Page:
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The Big Bang

The Big Bang

WMAP map of CMB

A map of the entire sky from NASA's WMAP satellite, which operated from 2001 to 2012. The colors indicate slight temperature fluctuations in the CMB. Blue indicates slightly cooler areas, red slightly hotter. (Credit: NASA/WMAP)

Just as NASA's Wilkinson Microwave Anisotropy Probe (WMAP) mapped out the cosmic microwave background (CMB), astronomers hope to map out the sky in gravitational waves. WMAP studied tiny variations in the temperature of the microwave background, radiation dating back to about 400,000 years after the Big Bang and as far back as we can see with light. Gravitational waves can tell us about the universe at an even younger age – potentially as young as only 10-34 seconds, or less than a billionth of a trillionth of a trillionth of second old.

Right after the Big Bang, the universe was emitting gravitational waves, which means we could gather information all the way back to this time if there were waves strong enough to detect. Most current theories of the formation of the universe do not predict sufficiently strong waves from this very early time, although it would be very exciting if a project like eLISA succeeded at seeing them. Some recent theories of cosmic strings predict stronger sources of gravitational waves, but there is no general agreement that these theories are correct.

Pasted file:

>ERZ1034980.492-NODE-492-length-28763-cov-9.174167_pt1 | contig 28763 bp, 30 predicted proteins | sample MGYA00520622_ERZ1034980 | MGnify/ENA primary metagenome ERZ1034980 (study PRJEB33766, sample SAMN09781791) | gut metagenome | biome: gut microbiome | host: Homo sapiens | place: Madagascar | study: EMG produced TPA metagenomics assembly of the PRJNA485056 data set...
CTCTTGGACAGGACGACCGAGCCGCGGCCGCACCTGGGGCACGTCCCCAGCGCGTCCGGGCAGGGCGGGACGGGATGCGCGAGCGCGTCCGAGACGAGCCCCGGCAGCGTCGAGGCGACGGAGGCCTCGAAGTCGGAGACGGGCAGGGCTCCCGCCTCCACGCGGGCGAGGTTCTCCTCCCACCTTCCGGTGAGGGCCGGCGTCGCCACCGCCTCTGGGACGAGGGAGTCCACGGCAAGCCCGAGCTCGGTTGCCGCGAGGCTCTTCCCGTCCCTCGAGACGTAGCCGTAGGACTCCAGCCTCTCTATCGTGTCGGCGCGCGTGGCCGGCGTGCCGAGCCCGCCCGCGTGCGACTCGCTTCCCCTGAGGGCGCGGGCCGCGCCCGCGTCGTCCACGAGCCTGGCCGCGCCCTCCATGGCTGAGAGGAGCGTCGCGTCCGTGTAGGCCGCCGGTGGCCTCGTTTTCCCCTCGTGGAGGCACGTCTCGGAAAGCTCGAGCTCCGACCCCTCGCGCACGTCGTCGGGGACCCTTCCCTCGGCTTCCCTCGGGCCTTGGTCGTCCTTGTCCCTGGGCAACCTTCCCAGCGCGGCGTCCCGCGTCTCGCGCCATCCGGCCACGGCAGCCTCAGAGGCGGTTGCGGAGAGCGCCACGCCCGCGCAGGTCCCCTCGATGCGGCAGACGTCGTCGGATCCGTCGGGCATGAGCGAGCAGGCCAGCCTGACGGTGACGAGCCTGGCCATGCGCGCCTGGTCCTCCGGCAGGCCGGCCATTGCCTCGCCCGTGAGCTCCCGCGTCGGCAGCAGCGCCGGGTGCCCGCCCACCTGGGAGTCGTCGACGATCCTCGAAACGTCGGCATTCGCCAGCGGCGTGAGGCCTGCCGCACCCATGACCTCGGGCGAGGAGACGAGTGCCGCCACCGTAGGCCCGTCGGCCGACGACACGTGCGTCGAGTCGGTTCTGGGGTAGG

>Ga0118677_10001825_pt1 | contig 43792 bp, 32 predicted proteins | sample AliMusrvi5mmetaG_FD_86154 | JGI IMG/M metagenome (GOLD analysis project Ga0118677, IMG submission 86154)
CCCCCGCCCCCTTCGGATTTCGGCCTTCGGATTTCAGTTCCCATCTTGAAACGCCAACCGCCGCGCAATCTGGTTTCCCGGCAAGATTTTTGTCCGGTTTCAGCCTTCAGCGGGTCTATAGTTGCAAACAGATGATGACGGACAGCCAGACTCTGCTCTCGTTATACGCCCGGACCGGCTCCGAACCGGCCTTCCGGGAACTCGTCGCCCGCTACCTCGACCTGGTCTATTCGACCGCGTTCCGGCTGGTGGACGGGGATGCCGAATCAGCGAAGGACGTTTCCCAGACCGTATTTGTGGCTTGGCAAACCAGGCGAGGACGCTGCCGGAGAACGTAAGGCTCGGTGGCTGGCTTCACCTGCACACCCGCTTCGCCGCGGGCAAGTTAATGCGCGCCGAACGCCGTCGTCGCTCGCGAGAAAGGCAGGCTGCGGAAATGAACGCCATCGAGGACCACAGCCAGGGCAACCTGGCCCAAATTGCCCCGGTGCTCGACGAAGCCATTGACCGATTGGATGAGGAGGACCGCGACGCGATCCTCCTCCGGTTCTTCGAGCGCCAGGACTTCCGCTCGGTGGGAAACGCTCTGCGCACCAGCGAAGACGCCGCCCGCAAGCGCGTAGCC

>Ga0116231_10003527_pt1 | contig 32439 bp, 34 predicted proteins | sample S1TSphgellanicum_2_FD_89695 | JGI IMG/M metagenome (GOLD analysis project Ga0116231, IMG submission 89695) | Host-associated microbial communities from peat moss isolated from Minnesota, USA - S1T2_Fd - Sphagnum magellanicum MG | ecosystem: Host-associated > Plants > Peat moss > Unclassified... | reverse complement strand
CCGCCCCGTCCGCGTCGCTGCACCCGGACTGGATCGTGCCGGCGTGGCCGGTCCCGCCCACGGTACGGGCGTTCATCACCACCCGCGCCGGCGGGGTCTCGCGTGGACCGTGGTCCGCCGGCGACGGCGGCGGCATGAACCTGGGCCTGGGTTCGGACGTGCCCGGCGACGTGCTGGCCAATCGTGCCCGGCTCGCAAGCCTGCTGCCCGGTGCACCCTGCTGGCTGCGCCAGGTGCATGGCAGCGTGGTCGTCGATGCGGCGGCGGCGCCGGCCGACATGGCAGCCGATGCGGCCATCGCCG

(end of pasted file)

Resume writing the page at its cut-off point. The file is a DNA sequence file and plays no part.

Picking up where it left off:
A project like eLISA could provide us with important clues about how matter clumped together to form the large-scale structures that we see today – galaxies and galaxy clusters. Scientists know that very large black holes – exceeding a million times the mass of the sun – reside at the centers of most large galaxies. The eLISA mission would be very good at studying the gravitational waves emitted when the central black holes of merging galaxies themselves collide and merge and as they gather mass from other stars that spiral in. Such observations will give us important information about how these large black holes (and therefore the surrounding galaxies) form and grow.


Publication Date: August 2003
Updated: December 2015

 

A service of the High Energy Astrophysics Science Archive Research Center (HEASARC), Dr. Alan Smale (Director), within the Astrophysics Science Division (ASD) at NASA/GSFC

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